Generally, if you miss the filing deadline or don't file your application before the tax extension deadline, the IRS may charge you a penalty for not filing your return. The penalty is based on your unpaid taxes, and the IRS charges 5% of your taxes due for each month or part of the month you don't file your tax return. However, the maximum amount that the IRS can charge you is limited to 25% of the taxes due. Filing an extension automatically delays the tax filing deadline and protects you from potential missed filing and from penalties.
Penalties for filing a late return can amount to a rate of 5% of the amount of taxes due for each month of delay. The late payment penalty is 0.5% of the outstanding balance for each month (or part of a month) in which the tax is not paid. The rate rises to 1% ten days after the IRS issues a final notice of intent to seize or confiscate assets. However, the penalty is only 0.25% for each month, or part of a month, in which an IRS installment agreement is in effect.
In general, the fine can reach 25% of the unpaid tax. As you can see, the longer you wait, the higher the penalties will be. If you miss the tax filing deadline and haven't filed an extension, you'll start accruing interest and penalties. There are penalties for both not submitting the application and for not paying.
If you haven't paid all of your tax liability by the deadline, you'll be subject to both. The IRS will begin its collection process. If your taxes remain unpaid long enough, the government can impose a tax on your property or garnish your assets. If your income is too high for the Free File program and you're comfortable filing your own taxes, you can also use the fillable IRS Free File forms (opens in a new tab) until October 17. The penalty for not paying is 0.5% of the tax you didn't pay on time during each part of the month that your taxes remain outstanding.
After you file a valid tax extension, you have until mid-October of the same year to file your tax return. About 2.5 million taxpayers are paying their bills under this agreement and, recently, the IRS eased the requirements. For example, you can connect to the Internet (opens in a new tab) and request a payment plan that allows you to pay the taxes due over time. Tax Exemptions Most Americans apply for the standard deduction on their federal tax return instead of itemized deductions.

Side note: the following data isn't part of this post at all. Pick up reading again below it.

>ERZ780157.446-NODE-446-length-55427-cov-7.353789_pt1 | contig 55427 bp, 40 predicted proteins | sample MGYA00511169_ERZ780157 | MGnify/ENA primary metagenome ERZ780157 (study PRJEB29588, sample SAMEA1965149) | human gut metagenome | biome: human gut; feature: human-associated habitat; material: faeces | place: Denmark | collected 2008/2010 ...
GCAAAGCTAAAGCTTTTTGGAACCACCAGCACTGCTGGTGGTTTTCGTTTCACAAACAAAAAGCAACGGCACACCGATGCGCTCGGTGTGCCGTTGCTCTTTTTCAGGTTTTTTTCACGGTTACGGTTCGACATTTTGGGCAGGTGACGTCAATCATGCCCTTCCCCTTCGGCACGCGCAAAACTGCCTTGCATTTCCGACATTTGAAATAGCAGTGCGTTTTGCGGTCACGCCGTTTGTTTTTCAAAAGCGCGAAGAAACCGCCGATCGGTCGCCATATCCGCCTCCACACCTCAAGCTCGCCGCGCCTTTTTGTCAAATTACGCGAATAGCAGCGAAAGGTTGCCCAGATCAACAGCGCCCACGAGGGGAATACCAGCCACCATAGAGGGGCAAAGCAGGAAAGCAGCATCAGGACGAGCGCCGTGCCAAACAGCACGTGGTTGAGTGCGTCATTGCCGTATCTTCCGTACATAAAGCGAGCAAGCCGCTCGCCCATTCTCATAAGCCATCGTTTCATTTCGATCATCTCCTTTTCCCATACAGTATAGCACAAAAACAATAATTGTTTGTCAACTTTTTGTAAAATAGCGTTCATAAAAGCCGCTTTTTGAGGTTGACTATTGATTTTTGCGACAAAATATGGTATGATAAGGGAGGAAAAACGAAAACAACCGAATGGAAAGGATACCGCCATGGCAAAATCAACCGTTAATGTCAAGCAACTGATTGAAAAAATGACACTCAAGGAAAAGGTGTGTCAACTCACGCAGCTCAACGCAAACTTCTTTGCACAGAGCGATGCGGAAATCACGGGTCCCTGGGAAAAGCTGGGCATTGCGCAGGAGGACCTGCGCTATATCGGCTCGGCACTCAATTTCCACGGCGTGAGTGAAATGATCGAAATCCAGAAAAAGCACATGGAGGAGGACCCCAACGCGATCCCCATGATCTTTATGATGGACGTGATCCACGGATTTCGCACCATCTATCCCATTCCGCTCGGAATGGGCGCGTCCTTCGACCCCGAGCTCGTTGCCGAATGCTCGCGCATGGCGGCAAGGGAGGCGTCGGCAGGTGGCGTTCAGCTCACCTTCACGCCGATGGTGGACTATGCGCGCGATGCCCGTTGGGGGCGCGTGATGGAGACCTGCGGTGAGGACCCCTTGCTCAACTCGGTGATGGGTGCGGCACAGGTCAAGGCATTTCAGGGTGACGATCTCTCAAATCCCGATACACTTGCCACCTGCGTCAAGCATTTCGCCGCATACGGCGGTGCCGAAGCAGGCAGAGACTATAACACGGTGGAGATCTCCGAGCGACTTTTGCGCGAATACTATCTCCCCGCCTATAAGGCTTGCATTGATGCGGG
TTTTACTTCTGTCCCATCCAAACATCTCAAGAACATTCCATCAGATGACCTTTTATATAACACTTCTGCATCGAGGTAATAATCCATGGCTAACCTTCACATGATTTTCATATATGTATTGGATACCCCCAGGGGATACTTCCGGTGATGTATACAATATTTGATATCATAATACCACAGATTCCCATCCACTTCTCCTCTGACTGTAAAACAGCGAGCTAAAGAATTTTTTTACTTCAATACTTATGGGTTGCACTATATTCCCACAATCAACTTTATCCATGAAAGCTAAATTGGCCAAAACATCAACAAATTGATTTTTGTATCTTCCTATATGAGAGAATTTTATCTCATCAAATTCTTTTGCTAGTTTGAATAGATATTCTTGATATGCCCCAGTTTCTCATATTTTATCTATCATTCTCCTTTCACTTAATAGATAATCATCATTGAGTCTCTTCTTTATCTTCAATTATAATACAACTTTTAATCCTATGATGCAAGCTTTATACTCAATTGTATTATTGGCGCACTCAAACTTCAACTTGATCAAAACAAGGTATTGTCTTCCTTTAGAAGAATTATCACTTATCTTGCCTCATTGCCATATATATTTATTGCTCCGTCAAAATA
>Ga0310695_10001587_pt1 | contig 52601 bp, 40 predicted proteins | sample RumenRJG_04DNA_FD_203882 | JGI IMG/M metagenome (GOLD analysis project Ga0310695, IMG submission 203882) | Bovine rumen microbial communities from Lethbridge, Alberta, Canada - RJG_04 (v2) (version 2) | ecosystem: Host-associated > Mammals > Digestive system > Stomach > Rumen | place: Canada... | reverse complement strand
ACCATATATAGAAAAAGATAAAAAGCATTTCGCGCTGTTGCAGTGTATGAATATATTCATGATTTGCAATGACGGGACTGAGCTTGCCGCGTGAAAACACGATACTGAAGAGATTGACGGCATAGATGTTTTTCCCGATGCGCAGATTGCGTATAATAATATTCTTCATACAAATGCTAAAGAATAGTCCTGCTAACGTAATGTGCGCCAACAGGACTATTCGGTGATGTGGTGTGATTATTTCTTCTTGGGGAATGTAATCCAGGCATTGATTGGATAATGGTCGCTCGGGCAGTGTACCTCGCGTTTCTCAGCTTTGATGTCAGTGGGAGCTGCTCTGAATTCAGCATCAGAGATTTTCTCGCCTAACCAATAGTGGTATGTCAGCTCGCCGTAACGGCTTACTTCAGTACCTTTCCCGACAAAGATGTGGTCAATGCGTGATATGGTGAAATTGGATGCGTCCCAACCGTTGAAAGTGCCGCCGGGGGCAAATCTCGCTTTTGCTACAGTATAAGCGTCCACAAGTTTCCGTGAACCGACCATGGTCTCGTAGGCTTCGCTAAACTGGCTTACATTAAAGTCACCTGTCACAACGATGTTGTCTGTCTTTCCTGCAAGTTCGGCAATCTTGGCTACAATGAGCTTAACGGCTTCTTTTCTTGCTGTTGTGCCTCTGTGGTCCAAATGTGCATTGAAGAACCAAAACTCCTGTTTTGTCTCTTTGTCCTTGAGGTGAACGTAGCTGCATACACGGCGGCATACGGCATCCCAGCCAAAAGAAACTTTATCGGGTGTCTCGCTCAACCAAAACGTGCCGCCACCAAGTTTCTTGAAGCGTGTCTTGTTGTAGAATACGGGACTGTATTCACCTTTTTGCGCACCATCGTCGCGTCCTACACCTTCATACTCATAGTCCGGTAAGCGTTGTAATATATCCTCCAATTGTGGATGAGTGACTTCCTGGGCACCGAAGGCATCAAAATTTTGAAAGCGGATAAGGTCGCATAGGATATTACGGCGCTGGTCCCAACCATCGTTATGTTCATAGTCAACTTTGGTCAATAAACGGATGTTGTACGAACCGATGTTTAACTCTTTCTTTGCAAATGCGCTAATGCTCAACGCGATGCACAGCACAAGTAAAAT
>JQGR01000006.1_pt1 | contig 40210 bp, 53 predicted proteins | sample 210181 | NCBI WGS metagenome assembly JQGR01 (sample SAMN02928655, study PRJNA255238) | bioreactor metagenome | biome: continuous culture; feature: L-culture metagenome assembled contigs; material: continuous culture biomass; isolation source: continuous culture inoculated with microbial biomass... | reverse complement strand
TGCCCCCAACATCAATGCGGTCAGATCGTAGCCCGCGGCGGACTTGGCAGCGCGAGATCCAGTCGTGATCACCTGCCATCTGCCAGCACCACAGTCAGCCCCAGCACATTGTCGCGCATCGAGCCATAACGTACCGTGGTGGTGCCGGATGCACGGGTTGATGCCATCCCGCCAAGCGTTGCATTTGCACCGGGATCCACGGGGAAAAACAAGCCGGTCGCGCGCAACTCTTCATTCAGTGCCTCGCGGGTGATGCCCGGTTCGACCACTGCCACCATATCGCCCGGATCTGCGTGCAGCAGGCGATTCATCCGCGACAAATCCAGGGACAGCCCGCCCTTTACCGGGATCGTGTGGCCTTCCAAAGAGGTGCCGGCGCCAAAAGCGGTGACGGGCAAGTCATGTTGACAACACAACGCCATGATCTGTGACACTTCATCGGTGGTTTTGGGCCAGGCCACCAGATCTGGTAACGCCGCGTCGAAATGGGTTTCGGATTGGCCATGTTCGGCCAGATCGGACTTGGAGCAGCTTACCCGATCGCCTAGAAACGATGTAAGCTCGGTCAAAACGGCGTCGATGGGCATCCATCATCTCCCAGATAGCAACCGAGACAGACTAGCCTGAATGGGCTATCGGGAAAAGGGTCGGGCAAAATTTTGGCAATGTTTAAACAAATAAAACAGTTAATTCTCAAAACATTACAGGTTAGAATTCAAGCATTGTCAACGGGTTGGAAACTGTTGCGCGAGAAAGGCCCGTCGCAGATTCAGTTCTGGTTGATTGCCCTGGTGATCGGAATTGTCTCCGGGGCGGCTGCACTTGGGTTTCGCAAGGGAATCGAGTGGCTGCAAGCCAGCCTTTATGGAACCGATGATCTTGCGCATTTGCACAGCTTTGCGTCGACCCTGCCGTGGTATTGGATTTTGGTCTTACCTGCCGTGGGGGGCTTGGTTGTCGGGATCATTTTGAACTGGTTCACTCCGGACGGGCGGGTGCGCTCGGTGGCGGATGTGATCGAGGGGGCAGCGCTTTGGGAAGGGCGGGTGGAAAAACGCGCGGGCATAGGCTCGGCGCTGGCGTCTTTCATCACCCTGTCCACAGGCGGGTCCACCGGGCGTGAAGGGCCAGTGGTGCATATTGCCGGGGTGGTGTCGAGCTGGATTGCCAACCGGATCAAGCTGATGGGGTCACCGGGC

In addition, you may qualify for a user fee waiver or refund if you are a low-income taxpayer. It's time to pay taxes, which means it's time to organize your company's income and expenses to ensure you get the best possible tax result. Depending on your taxable income, you may end up in one of seven different federal income tax categories, each with its own marginal tax rate. For example, filing and payment deadlines expire later for some disaster victims, Americans living abroad, and military personnel (see How to Get More Time to File Your Tax Return for more information).
If you didn't file your tax return because you can't pay your taxes, the IRS has a couple of options for you. Rocky is a senior tax editor at Kiplinger with more than 20 years of experience covering the evolution of federal and state taxes. Prepare your business for taxes Gather your income and expenses First, gather your income and expense documents. The IRS will give you an additional six months to file your tax return; all you need to do is request an extension.